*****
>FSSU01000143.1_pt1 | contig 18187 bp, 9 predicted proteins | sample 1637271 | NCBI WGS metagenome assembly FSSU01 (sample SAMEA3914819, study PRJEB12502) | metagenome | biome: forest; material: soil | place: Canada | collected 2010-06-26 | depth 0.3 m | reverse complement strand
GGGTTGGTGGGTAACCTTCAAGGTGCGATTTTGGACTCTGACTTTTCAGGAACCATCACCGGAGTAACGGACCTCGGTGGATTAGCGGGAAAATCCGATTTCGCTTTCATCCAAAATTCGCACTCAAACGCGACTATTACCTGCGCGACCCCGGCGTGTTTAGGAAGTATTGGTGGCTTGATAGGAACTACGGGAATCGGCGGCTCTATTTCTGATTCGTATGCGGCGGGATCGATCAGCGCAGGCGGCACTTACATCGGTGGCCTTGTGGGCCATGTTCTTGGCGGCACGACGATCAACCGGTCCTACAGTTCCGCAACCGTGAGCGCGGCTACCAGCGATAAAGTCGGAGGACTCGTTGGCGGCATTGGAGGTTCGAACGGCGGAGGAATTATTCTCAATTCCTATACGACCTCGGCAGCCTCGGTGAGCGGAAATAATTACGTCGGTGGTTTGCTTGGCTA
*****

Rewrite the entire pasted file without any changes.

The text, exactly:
>FSSU01000143.1_pt1 | contig 18187 bp, 9 predicted proteins | sample 1637271 | NCBI WGS metagenome assembly FSSU01 (sample SAMEA3914819, study PRJEB12502) | metagenome | biome: forest; material: soil | place: Canada | collected 2010-06-26 | depth 0.3 m | reverse complement strand
GGGTTGGTGGGTAACCTTCAAGGTGCGATTTTGGACTCTGACTTTTCAGGAACCATCACCGGAGTAACGGACCTCGGTGGATTAGCGGGAAAATCCGATTTCGCTTTCATCCAAAATTCGCACTCAAACGCGACTATTACCTGCGCGACCCCGGCGTGTTTAGGAAGTATTGGTGGCTTGATAGGAACTACGGGAATCGGCGGCTCTATTTCTGATTCGTATGCGGCGGGATCGATCAGCGCAGGCGGCACTTACATCGGTGGCCTTGTGGGCCATGTTCTTGGCGGCACGACGATCAACCGGTCCTACAGTTCCGCAACCGTGAGCGCGGCTACCAGCGATAAAGTCGGAGGACTCGTTGGCGGCATTGGAGGTTCGAACGGCGGAGGAATTATTCTCAATTCCTATACGACCTCGGCAGCCTCGGTGAGCGGAAATAATTACGTCGGTGGTTTGCTTGGCTA